Home Ch.1 - Automating the Practice Integration into the Courts and Law Schools
PDF Print E-mail
Chapter 1 - The Necessity for Automating the Practice of Law

Integration into the Courts and Law School 

Applications of Technology in the Courts - The courts are integrating computer technology in the resolution of cases from the day they are filed until the case has its last appeal.  Many of the same information technology skills that you develop in the preparation of your cases can be applied in electronic filing or presentations in the courtroom.  Many courtrooms across the country are computer-integrated with terminals on the desks of court personnel and the litigating parties.   If a courtroom is not computer-integrated, the portability and cost of making them computer ready for any trial has been substantially reduced.  Testimony is being instantly translated real time for use by the judge and the parties.  The first truly “paperless trial” was held in 1994 in Cincinnati, Ohio in the Federal District Court of the late Judge Carl Rubin.  All of the documentary evidence in this securities case was electronically imaged and shown to the jury and parties by video monitors set up in the courtroom.

Electronic filing is being implemented in many courts as they begin to understand the time and cost savings by moving from a paper to a digital depository. 

The National Center for State Courts in Williamsburg, Virginia is an active clearinghouse in coordinating and disseminating information on actual applications and successes in applying technology in the courts.  Courtroom 21 (www.courtroom21.net).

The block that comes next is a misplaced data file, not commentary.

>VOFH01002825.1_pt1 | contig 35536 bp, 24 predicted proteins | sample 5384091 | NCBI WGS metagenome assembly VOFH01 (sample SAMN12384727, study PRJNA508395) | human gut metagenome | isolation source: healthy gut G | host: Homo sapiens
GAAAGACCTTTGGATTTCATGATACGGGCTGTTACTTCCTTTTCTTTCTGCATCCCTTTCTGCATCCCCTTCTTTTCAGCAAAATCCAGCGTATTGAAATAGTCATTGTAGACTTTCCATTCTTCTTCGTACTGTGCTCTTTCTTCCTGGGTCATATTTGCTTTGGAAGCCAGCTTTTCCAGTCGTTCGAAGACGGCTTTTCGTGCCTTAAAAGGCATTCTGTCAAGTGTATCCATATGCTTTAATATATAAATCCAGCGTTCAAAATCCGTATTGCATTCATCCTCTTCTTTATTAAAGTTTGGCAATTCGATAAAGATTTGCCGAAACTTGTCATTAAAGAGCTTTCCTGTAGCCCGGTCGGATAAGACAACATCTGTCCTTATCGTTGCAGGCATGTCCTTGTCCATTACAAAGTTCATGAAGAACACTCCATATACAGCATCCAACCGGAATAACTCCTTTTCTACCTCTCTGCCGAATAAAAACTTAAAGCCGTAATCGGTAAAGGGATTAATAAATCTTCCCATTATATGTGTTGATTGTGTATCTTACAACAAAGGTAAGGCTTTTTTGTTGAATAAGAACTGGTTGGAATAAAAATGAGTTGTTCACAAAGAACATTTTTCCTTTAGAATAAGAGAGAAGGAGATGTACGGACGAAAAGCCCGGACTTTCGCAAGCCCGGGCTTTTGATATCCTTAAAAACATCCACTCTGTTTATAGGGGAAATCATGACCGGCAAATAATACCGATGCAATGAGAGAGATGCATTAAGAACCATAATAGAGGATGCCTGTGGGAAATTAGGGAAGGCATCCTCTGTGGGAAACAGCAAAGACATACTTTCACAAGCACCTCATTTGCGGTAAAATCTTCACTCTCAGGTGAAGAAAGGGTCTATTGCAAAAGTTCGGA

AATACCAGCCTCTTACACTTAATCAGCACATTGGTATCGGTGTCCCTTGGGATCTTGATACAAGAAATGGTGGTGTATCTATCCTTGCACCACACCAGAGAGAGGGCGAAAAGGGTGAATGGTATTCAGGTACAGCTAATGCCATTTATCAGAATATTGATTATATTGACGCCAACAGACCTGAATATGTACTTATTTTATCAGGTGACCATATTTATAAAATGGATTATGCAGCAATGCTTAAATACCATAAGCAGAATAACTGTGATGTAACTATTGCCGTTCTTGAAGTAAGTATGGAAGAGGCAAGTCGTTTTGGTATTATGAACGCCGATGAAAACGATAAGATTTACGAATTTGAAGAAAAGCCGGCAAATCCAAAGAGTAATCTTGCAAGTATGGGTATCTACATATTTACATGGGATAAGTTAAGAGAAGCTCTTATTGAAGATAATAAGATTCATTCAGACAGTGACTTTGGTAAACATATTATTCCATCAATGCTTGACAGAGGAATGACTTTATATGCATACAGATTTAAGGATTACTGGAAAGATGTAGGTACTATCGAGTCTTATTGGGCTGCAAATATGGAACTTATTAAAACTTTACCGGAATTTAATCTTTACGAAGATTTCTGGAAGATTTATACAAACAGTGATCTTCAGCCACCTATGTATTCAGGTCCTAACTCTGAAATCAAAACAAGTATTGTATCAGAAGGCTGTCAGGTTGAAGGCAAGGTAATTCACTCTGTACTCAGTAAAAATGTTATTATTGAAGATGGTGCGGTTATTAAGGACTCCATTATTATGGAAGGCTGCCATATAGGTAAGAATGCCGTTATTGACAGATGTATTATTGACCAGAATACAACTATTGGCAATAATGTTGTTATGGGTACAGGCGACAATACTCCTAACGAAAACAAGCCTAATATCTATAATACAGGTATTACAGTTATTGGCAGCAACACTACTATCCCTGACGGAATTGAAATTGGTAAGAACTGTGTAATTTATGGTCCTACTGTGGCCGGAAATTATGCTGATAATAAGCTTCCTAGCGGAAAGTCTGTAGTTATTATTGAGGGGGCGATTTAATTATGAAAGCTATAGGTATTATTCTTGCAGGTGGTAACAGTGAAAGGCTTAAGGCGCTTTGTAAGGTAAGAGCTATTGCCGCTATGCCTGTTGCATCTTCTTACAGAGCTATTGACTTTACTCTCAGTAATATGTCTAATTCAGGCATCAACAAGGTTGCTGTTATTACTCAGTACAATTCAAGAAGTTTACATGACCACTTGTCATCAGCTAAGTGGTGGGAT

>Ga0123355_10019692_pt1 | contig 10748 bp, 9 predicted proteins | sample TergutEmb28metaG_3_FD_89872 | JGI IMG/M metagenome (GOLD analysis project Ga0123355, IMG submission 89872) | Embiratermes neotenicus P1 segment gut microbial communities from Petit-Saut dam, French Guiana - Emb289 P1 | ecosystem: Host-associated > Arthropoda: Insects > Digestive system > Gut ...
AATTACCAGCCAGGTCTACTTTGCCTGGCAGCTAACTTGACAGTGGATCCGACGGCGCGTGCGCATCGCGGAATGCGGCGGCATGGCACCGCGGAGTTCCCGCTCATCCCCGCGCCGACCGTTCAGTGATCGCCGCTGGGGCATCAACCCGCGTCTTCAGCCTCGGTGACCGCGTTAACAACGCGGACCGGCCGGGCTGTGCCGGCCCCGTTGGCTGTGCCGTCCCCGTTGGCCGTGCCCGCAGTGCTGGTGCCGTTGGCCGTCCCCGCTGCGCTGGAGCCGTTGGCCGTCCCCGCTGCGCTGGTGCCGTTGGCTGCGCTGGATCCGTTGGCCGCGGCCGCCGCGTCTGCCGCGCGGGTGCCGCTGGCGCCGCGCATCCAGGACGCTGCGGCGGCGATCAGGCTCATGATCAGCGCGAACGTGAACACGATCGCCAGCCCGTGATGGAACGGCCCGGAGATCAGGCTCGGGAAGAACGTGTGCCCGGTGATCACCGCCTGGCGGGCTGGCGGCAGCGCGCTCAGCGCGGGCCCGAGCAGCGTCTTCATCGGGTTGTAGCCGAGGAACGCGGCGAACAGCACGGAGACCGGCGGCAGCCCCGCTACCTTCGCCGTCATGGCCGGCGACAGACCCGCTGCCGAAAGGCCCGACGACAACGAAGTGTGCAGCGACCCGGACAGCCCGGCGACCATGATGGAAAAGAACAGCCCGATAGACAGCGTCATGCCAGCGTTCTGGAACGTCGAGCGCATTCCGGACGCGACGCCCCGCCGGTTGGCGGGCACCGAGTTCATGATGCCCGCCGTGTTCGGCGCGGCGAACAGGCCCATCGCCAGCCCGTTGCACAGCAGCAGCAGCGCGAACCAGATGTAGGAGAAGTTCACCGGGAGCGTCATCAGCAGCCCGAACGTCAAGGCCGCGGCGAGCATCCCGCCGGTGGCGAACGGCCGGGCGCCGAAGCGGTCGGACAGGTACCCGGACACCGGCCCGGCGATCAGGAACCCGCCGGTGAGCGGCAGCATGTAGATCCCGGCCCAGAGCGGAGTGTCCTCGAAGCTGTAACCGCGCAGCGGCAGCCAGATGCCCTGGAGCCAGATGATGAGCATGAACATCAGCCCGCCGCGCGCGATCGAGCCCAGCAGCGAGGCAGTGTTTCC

Many courts have on-line database systems, such as ACES (Federal Appellate Court Electronic Services) or CITE.  These are electronic bulletin boards or Internet systems where attorneys can access published slip opinions, view oral argument calendars, court rules, notices, and press releases.  PACER (Public Access to Court Electronic Records) allows attorneys to retrieve computerized docket information in federal district courts for a fee.

Courts across the country are rapidly adopting technological advances in computer applications to effectively and efficiently administer cases.  As the courts continue to automate it is important that practitioners automate to provide open and continuous access to the courts.

Application of Technology in the Law Schools - Law schools are starting to take a leadership role in the integration and teaching of digital technology to new law students.  There are two technology programs that should not go unnoticed.  At the University of Arizona Law School, Professor Winton Woods is spearheading the “Courtroom of the Future” and “Law Office of the Future” projects, which provide students and practitioners with a technology equipped courtroom and office to learn presentation and digital office skills. (www.law.arizona.edu/it/court.html).  The William & Mary College of Law has developed one of the most advanced technology courtrooms of the future and includes services such as providing students videoconferencing access time to interview with potential out-of-state employers. (www.courtroom21.net/index.html)

Nova Southeastern University (www.nsulaw.nova.edu) includes technology literacy in its curriculum and mandates laptops for new students.  This is one of 12 ABA accredited law schools with this requirement.  They want students to know how technology can help them practice law. Students can attend class meetings, interview for out-of-town clerkships by videoconferencing and obtain and distribute homework over the Internet.  

On-line law school – Concord University School of Law (www.concord.kaplan.edu) is the first major institution (not ABA accredited) offering a juris doctorate degree through Internet correspondence. Students watch recorded lectures, communicate via e-mail and chat rooms with professors, research and write papers using an on-line law library, and take on-line tests.  The tuition for this 4-year program tuition is averaging $4200 a year.  They had over 200 application requests in the first month alone. 


 © 2008 - 2009 Law Partner Publishing, LLC   All Rights Reserved






Find Legal Software


eDiscovery Alerts

Click here to sign up for ediscovery e-mail alerts that provide news on the latest electronic discovery and evidence issues.